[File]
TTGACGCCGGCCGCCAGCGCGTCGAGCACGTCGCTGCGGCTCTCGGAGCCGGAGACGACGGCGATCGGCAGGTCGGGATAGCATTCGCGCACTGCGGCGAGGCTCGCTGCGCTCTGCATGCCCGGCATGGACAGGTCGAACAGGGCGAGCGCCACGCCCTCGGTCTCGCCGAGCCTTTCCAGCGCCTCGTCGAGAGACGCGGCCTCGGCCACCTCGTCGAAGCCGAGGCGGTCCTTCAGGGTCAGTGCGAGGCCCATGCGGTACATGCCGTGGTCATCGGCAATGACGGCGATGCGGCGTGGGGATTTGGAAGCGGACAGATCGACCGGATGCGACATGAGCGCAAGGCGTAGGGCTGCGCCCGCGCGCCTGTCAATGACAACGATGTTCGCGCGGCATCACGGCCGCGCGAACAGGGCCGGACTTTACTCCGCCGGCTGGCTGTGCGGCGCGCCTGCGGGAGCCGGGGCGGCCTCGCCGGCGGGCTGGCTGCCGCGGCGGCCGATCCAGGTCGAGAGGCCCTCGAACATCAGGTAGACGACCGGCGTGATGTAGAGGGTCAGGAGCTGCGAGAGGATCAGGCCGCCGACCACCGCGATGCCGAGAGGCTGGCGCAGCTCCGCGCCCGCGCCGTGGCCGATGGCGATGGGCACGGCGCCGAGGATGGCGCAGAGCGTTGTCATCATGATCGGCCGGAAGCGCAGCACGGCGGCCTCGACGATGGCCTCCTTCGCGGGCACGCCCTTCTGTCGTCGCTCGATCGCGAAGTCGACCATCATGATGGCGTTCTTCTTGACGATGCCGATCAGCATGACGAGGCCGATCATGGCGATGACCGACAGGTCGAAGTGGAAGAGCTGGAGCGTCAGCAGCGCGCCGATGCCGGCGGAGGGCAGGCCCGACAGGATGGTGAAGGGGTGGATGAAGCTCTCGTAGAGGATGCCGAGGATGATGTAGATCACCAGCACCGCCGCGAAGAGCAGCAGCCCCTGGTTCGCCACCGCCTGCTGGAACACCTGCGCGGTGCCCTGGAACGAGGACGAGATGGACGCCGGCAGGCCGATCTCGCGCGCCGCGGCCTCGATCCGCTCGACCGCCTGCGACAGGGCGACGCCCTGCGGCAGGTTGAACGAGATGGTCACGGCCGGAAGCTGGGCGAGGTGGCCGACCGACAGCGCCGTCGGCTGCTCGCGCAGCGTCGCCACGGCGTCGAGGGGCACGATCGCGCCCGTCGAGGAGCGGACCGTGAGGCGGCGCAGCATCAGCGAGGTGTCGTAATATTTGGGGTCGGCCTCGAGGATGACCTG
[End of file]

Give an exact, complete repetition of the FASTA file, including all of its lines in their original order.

TTGACGCCGGCCGCCAGCGCGTCGAGCACGTCGCTGCGGCTCTCGGAGCCGGAGACGACGGCGATCGGCAGGTCGGGATAGCATTCGCGCACTGCGGCGAGGCTCGCTGCGCTCTGCATGCCCGGCATGGACAGGTCGAACAGGGCGAGCGCCACGCCCTCGGTCTCGCCGAGCCTTTCCAGCGCCTCGTCGAGAGACGCGGCCTCGGCCACCTCGTCGAAGCCGAGGCGGTCCTTCAGGGTCAGTGCGAGGCCCATGCGGTACATGCCGTGGTCATCGGCAATGACGGCGATGCGGCGTGGGGATTTGGAAGCGGACAGATCGACCGGATGCGACATGAGCGCAAGGCGTAGGGCTGCGCCCGCGCGCCTGTCAATGACAACGATGTTCGCGCGGCATCACGGCCGCGCGAACAGGGCCGGACTTTACTCCGCCGGCTGGCTGTGCGGCGCGCCTGCGGGAGCCGGGGCGGCCTCGCCGGCGGGCTGGCTGCCGCGGCGGCCGATCCAGGTCGAGAGGCCCTCGAACATCAGGTAGACGACCGGCGTGATGTAGAGGGTCAGGAGCTGCGAGAGGATCAGGCCGCCGACCACCGCGATGCCGAGAGGCTGGCGCAGCTCCGCGCCCGCGCCGTGGCCGATGGCGATGGGCACGGCGCCGAGGATGGCGCAGAGCGTTGTCATCATGATCGGCCGGAAGCGCAGCACGGCGGCCTCGACGATGGCCTCCTTCGCGGGCACGCCCTTCTGTCGTCGCTCGATCGCGAAGTCGACCATCATGATGGCGTTCTTCTTGACGATGCCGATCAGCATGACGAGGCCGATCATGGCGATGACCGACAGGTCGAAGTGGAAGAGCTGGAGCGTCAGCAGCGCGCCGATGCCGGCGGAGGGCAGGCCCGACAGGATGGTGAAGGGGTGGATGAAGCTCTCGTAGAGGATGCCGAGGATGATGTAGATCACCAGCACCGCCGCGAAGAGCAGCAGCCCCTGGTTCGCCACCGCCTGCTGGAACACCTGCGCGGTGCCCTGGAACGAGGACGAGATGGACGCCGGCAGGCCGATCTCGCGCGCCGCGGCCTCGATCCGCTCGACCGCCTGCGACAGGGCGACGCCCTGCGGCAGGTTGAACGAGATGGTCACGGCCGGAAGCTGGGCGAGGTGGCCGACCGACAGCGCCGTCGGCTGCTCGCGCAGCGTCGCCACGGCGTCGAGGGGCACGATCGCGCCCGTCGAGGAGCGGACCGTGAGGCGGCGCAGCATCAGCGAGGTGTCGTAATATTTGGGGTCGGCCTCGAGGATGACCTG